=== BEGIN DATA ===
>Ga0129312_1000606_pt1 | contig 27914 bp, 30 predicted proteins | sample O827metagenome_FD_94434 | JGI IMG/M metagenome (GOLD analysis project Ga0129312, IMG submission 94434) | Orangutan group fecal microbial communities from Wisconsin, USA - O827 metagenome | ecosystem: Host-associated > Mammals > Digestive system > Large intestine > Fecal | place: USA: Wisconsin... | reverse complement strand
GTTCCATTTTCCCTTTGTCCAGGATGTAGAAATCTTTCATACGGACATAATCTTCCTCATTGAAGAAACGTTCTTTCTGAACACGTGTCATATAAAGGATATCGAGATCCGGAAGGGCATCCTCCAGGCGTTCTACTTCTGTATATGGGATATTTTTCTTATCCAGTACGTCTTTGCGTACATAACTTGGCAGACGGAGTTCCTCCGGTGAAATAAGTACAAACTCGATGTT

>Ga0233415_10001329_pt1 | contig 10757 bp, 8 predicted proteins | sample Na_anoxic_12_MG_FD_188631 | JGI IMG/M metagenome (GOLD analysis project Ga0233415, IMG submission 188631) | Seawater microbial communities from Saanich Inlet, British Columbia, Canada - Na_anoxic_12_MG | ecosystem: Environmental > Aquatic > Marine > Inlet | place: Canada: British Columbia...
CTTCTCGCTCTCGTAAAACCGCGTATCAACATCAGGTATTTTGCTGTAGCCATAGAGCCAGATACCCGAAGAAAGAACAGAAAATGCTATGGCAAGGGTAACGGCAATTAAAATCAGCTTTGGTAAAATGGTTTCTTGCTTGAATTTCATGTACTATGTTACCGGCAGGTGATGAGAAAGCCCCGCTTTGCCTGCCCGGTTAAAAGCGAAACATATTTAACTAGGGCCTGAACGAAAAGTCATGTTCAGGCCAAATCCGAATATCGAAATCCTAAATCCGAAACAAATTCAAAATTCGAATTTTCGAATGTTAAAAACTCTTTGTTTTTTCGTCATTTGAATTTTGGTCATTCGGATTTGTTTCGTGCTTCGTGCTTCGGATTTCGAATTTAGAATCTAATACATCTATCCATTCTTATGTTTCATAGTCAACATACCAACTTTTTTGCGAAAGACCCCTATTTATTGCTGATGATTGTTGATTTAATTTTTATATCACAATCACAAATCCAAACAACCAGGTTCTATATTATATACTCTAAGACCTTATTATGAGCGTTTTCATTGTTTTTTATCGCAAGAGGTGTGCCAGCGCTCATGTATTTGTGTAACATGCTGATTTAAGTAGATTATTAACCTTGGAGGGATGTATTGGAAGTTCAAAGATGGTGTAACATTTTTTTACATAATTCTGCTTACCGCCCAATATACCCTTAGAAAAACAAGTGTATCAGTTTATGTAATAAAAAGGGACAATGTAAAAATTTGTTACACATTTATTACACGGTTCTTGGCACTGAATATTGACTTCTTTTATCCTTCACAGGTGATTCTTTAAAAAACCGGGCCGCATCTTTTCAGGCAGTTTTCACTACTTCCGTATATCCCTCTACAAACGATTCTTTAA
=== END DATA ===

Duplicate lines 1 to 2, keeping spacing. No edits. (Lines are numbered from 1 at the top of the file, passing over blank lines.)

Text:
>Ga0129312_1000606_pt1 | contig 27914 bp, 30 predicted proteins | sample O827metagenome_FD_94434 | JGI IMG/M metagenome (GOLD analysis project Ga0129312, IMG submission 94434) | Orangutan group fecal microbial communities from Wisconsin, USA - O827 metagenome | ecosystem: Host-associated > Mammals > Digestive system > Large intestine > Fecal | place: USA: Wisconsin... | reverse complement strand
GTTCCATTTTCCCTTTGTCCAGGATGTAGAAATCTTTCATACGGACATAATCTTCCTCATTGAAGAAACGTTCTTTCTGAACACGTGTCATATAAAGGATATCGAGATCCGGAAGGGCATCCTCCAGGCGTTCTACTTCTGTATATGGGATATTTTTCTTATCCAGTACGTCTTTGCGTACATAACTTGGCAGACGGAGTTCCTCCGGTGAAATAAGTACAAACTCGATGTT